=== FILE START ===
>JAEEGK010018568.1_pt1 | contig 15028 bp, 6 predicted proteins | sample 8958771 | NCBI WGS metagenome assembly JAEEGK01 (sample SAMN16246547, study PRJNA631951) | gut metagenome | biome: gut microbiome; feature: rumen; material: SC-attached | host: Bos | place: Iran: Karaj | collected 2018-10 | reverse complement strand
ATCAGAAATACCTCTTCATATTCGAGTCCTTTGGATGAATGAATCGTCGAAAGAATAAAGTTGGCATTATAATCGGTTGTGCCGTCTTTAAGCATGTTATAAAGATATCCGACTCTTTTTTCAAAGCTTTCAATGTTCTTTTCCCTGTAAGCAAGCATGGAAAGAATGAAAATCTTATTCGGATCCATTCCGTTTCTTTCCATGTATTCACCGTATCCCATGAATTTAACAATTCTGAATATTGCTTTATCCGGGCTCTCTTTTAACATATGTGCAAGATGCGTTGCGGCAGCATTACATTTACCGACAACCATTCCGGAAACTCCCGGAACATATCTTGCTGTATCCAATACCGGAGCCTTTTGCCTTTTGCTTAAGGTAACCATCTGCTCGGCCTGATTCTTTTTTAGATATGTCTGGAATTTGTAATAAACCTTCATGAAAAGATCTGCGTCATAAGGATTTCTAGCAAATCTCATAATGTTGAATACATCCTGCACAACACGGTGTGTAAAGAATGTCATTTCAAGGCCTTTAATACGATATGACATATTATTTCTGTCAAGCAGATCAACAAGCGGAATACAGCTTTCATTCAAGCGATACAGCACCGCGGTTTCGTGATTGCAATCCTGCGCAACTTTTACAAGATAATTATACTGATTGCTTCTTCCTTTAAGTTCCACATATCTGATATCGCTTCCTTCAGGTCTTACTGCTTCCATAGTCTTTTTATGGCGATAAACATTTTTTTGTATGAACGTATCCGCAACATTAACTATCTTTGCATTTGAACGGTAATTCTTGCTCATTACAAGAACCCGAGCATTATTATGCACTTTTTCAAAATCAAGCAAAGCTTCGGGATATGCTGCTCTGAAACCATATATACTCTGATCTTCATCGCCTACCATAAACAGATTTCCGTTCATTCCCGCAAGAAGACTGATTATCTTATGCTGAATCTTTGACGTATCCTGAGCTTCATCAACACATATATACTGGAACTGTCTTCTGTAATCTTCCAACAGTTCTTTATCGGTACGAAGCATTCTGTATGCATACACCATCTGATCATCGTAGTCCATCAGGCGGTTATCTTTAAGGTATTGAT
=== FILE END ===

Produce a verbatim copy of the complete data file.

>JAEEGK010018568.1_pt1 | contig 15028 bp, 6 predicted proteins | sample 8958771 | NCBI WGS metagenome assembly JAEEGK01 (sample SAMN16246547, study PRJNA631951) | gut metagenome | biome: gut microbiome; feature: rumen; material: SC-attached | host: Bos | place: Iran: Karaj | collected 2018-10 | reverse complement strand
ATCAGAAATACCTCTTCATATTCGAGTCCTTTGGATGAATGAATCGTCGAAAGAATAAAGTTGGCATTATAATCGGTTGTGCCGTCTTTAAGCATGTTATAAAGATATCCGACTCTTTTTTCAAAGCTTTCAATGTTCTTTTCCCTGTAAGCAAGCATGGAAAGAATGAAAATCTTATTCGGATCCATTCCGTTTCTTTCCATGTATTCACCGTATCCCATGAATTTAACAATTCTGAATATTGCTTTATCCGGGCTCTCTTTTAACATATGTGCAAGATGCGTTGCGGCAGCATTACATTTACCGACAACCATTCCGGAAACTCCCGGAACATATCTTGCTGTATCCAATACCGGAGCCTTTTGCCTTTTGCTTAAGGTAACCATCTGCTCGGCCTGATTCTTTTTTAGATATGTCTGGAATTTGTAATAAACCTTCATGAAAAGATCTGCGTCATAAGGATTTCTAGCAAATCTCATAATGTTGAATACATCCTGCACAACACGGTGTGTAAAGAATGTCATTTCAAGGCCTTTAATACGATATGACATATTATTTCTGTCAAGCAGATCAACAAGCGGAATACAGCTTTCATTCAAGCGATACAGCACCGCGGTTTCGTGATTGCAATCCTGCGCAACTTTTACAAGATAATTATACTGATTGCTTCTTCCTTTAAGTTCCACATATCTGATATCGCTTCCTTCAGGTCTTACTGCTTCCATAGTCTTTTTATGGCGATAAACATTTTTTTGTATGAACGTATCCGCAACATTAACTATCTTTGCATTTGAACGGTAATTCTTGCTCATTACAAGAACCCGAGCATTATTATGCACTTTTTCAAAATCAAGCAAAGCTTCGGGATATGCTGCTCTGAAACCATATATACTCTGATCTTCATCGCCTACCATAAACAGATTTCCGTTCATTCCCGCAAGAAGACTGATTATCTTATGCTGAATCTTTGACGTATCCTGAGCTTCATCAACACATATATACTGGAACTGTCTTCTGTAATCTTCCAACAGTTCTTTATCGGTACGAAGCATTCTGTATGCATACACCATCTGATCATCGTAGTCCATCAGGCGGTTATCTTTAAGGTATTGAT